On Friday 17th February, I joined my first ever protest.
Slightly nervous but extremely excited, I turned up to Cavendish Square, London, armed with my homemade banner and a heart full of passion.
As previously mentioned on this blog, the protest was the 6th annual march against the Taiji dolphin hunt and was timed to coincide with the end of the hunt season. The Taiji dolphin hunt sees hunters (I’ll no longer call them fishermen) head out to sea in banger boats, on which they create so much noise, the dolphins can no longer hear each other to communicate. Confused and distressed, they are easily driven into Taiji cove, from where there is no escape. The hunters have quotas to fill each season – one for live capture where infants are taken from their mothers and sold for a life in captivity, and the other for dolphin meat, where these incredible animals are horrifically slaughtered causing the blue water to turn red.
I’m not sure what’s worse – the killing of dolphins in ways that most slaughter houses wouldn’t even condemn, or the fact that there’s still so much demand for captive dolphins that this horrible practice can continue.
So, on this march, I got chatting to some really interesting people – campaigners who have protested in London for years and a member of the Sea Shepherd.
I found out some appalling facts:
- Bottlenose dolphins are more in demand than other types of dolphins – primarily because when you think of a dolphin, the image you conjure up is typically a bottlenose
- Because of this, a bottlenose dolphin has been known to sell for a minimum of £30,000 but the live dolphins taken from Taiji Cove for marine parks and aquariums can be worth in excess of £150,000 (and that’s an untrained, young dolphin)
- However, a hotel in the middle east recently paid a quarter of a million pounds for a young untrained dolphin…
- Risso dolphins are considered the least attractive dolphins – which is why they’re the poor ones who are slaughtered for the meat trade
Pretty staggering right?
Which is why, on Friday, a large group of people who passionately disagree with this practice, took to the streets of London.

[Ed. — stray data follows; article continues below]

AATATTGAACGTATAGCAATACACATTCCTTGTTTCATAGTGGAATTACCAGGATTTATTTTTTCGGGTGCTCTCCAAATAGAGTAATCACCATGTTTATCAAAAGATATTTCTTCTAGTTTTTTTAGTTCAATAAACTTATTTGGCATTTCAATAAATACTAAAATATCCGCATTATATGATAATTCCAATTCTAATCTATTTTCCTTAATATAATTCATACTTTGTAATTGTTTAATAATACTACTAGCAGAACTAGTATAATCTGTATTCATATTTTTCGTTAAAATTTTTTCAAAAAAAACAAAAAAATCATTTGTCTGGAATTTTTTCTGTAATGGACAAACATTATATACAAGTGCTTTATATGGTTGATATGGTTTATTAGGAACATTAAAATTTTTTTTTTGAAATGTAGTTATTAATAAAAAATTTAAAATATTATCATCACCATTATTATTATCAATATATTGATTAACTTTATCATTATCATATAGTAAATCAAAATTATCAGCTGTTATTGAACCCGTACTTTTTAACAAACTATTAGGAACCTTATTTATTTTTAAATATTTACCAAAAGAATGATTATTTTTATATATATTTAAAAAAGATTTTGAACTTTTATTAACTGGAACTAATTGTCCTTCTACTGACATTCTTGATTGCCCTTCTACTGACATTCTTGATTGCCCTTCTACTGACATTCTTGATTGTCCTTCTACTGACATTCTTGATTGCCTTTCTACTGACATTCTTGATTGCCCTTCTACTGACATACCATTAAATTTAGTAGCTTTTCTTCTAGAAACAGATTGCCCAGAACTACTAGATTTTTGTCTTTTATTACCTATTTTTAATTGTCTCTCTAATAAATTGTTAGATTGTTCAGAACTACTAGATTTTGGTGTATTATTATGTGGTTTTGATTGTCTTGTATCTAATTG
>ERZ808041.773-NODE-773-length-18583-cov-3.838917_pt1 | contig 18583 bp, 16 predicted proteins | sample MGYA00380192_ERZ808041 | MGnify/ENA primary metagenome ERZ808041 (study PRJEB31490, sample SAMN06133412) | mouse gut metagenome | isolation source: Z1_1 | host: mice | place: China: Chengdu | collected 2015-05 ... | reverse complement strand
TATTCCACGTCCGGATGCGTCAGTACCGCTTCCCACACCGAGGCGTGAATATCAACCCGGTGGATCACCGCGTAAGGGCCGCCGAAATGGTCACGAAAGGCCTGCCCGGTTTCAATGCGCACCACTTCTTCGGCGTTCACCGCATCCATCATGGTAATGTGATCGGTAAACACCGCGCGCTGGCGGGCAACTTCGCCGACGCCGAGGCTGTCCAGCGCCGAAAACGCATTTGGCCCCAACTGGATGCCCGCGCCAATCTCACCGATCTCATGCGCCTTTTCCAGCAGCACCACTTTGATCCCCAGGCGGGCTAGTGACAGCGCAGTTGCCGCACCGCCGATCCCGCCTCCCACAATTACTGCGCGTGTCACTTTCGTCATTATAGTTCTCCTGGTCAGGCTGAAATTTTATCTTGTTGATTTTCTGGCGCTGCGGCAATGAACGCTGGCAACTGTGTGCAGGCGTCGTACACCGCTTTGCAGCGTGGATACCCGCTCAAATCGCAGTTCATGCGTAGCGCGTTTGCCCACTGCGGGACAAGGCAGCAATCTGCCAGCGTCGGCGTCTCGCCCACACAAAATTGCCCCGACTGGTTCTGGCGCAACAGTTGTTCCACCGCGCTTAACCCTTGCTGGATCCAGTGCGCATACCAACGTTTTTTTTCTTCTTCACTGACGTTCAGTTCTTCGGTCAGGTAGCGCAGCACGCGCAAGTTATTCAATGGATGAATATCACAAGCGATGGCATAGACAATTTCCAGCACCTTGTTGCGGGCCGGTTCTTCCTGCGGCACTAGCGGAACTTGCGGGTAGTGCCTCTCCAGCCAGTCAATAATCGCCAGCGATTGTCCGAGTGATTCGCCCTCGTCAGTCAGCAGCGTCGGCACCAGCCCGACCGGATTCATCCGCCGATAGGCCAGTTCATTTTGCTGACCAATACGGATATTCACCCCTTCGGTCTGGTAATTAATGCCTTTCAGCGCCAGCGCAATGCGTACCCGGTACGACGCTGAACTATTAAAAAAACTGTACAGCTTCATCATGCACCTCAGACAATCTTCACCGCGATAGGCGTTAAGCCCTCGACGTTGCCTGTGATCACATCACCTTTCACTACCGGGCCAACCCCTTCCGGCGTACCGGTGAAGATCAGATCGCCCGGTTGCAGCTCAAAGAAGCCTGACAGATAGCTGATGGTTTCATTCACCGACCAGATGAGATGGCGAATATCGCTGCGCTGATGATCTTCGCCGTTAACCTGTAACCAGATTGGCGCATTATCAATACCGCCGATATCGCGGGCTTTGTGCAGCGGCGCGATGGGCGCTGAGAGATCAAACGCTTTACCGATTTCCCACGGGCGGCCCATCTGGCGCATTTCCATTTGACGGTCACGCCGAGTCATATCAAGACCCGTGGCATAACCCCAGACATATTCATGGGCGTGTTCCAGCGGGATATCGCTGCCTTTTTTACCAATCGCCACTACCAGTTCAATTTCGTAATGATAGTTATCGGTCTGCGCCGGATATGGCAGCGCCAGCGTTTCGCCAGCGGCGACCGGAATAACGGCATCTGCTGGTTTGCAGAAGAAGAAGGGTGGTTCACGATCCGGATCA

We marched from Cavendish Square, through Oxford Street and Piccadilly, to the Japanese Embassy in Green Park.
As a ‘newbie’ to the march, I turned up on my own but quickly felt anything but. There was a real sense of belonging – we were all there for the same reason, and people were friendly, talkative and willing to make you feel at home.
Headed up by Dominic Dyer, policy advisor to the Born Free Foundation, we carried banners, chanted and made our way to the Embassy.
Once there, we set up on the other side of the road. We chanted, we handed out leaflets, we made noise, we received supportive honks from motorists passing by – we felt the support and interest from the public.
During the afternoon, there were speeches from Dominic Dyer, Born Free Patron and Actor Dan Richardson, and Wildlife presenter and patron to World Animal Day HQ, Anneka Svenska.
Dominic Dyer acknowledged the people who are out in Taiji now, reporting on the hunts and facing threats and intimidation in their efforts to do so. He thanked them, and made reference to the fact that ‘this year, over 600 have been killed so far because of ignorance, greed and corruption’. He pointed out that it’s ‘not culture, it’s cruelty’. Yet he also reiterated that while we must stop this, we must not make this a campaign against the Japanese people as a whole.
Anneka spoke about the importance of translating our campaign work – and educating the people in Japan about what is going on…
Dan Richardson pointed out (quite rightly) that we’re not just fighting for dolphins, we’re fighting for love, compassion and kindness. He also boosted our morale by making us realise that the majority of people are probably with us as opposed to against us – we’re the majority, not the minority.
By the end of the march, I was exhausted – but exhilarated. Needless to say, no one from the Embassy came out to talk to us.
But that wasn’t the point.
We got people talking, we got people who might not have known about the Taiji dolphin hunt to take a leaflet. In a small way, we helped.
And although one protest alone won’t shut the hunts down, they are one step towards change. And I for one, feel proud to have been a part in that.